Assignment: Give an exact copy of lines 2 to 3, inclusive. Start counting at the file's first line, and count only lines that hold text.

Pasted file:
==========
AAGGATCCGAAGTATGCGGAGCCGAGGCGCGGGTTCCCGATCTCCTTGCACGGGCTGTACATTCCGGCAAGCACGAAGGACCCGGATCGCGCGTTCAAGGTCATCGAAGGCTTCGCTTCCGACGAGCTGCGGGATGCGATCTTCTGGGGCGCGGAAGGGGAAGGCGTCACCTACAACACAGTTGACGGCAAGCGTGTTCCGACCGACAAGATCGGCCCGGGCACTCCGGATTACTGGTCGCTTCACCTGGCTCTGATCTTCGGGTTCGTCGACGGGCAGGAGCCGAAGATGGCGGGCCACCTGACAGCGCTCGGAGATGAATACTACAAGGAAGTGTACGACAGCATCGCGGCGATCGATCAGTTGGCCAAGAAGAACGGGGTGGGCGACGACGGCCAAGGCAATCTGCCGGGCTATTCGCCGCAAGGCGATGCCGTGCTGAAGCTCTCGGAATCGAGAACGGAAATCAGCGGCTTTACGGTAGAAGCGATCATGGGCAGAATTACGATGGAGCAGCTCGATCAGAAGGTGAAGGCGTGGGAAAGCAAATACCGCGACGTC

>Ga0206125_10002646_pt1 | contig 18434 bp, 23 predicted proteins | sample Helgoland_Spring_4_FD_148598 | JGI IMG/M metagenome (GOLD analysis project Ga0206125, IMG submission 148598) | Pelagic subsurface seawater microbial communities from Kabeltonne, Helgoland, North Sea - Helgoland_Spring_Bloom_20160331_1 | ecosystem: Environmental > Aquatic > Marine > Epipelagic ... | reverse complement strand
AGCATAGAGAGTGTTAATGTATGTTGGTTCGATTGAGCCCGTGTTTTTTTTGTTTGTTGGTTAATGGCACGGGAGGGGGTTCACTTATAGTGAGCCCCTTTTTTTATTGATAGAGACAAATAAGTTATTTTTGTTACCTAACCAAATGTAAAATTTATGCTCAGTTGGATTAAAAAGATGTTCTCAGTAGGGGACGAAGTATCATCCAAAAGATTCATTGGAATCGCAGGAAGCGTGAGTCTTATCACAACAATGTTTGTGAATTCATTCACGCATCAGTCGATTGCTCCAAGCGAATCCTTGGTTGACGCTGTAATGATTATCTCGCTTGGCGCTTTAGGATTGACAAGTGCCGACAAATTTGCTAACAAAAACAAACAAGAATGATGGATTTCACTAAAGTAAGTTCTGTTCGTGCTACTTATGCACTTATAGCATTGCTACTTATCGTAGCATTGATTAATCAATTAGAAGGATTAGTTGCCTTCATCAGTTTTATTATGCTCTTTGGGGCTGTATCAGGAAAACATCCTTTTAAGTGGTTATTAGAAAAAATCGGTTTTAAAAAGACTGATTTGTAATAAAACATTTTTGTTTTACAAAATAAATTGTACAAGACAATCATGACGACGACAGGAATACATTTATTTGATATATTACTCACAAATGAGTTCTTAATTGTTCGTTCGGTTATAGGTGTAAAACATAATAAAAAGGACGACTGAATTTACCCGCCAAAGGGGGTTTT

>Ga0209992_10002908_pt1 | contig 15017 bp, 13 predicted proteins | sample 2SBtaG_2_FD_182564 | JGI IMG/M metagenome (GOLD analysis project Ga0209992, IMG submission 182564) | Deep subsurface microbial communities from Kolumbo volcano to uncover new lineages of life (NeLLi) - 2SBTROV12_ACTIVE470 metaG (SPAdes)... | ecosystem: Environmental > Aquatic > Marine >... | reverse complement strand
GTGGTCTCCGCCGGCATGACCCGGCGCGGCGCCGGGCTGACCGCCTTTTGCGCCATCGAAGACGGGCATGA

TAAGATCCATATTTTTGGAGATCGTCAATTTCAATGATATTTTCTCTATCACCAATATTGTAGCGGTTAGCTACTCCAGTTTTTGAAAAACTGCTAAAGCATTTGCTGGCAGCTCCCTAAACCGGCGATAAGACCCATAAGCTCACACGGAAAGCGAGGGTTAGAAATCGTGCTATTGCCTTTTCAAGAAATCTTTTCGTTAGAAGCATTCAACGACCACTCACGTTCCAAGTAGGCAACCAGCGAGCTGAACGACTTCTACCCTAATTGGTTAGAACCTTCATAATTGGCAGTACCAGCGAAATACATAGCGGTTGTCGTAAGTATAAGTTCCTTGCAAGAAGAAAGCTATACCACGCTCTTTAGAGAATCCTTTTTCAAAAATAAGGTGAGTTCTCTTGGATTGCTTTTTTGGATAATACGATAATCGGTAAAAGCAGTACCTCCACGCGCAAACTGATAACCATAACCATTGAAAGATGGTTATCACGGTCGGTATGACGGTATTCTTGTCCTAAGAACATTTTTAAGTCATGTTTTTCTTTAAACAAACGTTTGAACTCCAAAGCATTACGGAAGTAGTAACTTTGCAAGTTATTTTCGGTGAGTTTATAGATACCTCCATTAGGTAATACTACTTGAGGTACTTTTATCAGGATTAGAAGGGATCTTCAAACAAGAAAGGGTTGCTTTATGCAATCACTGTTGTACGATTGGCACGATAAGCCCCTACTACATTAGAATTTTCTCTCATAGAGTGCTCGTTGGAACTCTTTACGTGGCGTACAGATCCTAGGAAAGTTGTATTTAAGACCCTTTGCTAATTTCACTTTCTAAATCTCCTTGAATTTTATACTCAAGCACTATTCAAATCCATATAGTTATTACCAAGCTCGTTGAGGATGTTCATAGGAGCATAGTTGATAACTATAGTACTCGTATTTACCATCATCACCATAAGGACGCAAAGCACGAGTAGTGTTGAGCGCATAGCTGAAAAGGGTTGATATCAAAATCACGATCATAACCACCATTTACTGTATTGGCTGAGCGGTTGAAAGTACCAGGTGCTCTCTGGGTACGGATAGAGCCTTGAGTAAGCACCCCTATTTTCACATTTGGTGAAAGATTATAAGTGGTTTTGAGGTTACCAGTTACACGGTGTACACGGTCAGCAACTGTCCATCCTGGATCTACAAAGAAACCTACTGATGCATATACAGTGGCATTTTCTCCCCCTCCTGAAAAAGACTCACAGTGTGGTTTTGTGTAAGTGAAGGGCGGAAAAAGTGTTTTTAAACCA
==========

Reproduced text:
>Ga0206125_10002646_pt1 | contig 18434 bp, 23 predicted proteins | sample Helgoland_Spring_4_FD_148598 | JGI IMG/M metagenome (GOLD analysis project Ga0206125, IMG submission 148598) | Pelagic subsurface seawater microbial communities from Kabeltonne, Helgoland, North Sea - Helgoland_Spring_Bloom_20160331_1 | ecosystem: Environmental > Aquatic > Marine > Epipelagic ... | reverse complement strand
AGCATAGAGAGTGTTAATGTATGTTGGTTCGATTGAGCCCGTGTTTTTTTTGTTTGTTGGTTAATGGCACGGGAGGGGGTTCACTTATAGTGAGCCCCTTTTTTTATTGATAGAGACAAATAAGTTATTTTTGTTACCTAACCAAATGTAAAATTTATGCTCAGTTGGATTAAAAAGATGTTCTCAGTAGGGGACGAAGTATCATCCAAAAGATTCATTGGAATCGCAGGAAGCGTGAGTCTTATCACAACAATGTTTGTGAATTCATTCACGCATCAGTCGATTGCTCCAAGCGAATCCTTGGTTGACGCTGTAATGATTATCTCGCTTGGCGCTTTAGGATTGACAAGTGCCGACAAATTTGCTAACAAAAACAAACAAGAATGATGGATTTCACTAAAGTAAGTTCTGTTCGTGCTACTTATGCACTTATAGCATTGCTACTTATCGTAGCATTGATTAATCAATTAGAAGGATTAGTTGCCTTCATCAGTTTTATTATGCTCTTTGGGGCTGTATCAGGAAAACATCCTTTTAAGTGGTTATTAGAAAAAATCGGTTTTAAAAAGACTGATTTGTAATAAAACATTTTTGTTTTACAAAATAAATTGTACAAGACAATCATGACGACGACAGGAATACATTTATTTGATATATTACTCACAAATGAGTTCTTAATTGTTCGTTCGGTTATAGGTGTAAAACATAATAAAAAGGACGACTGAATTTACCCGCCAAAGGGGGTTTT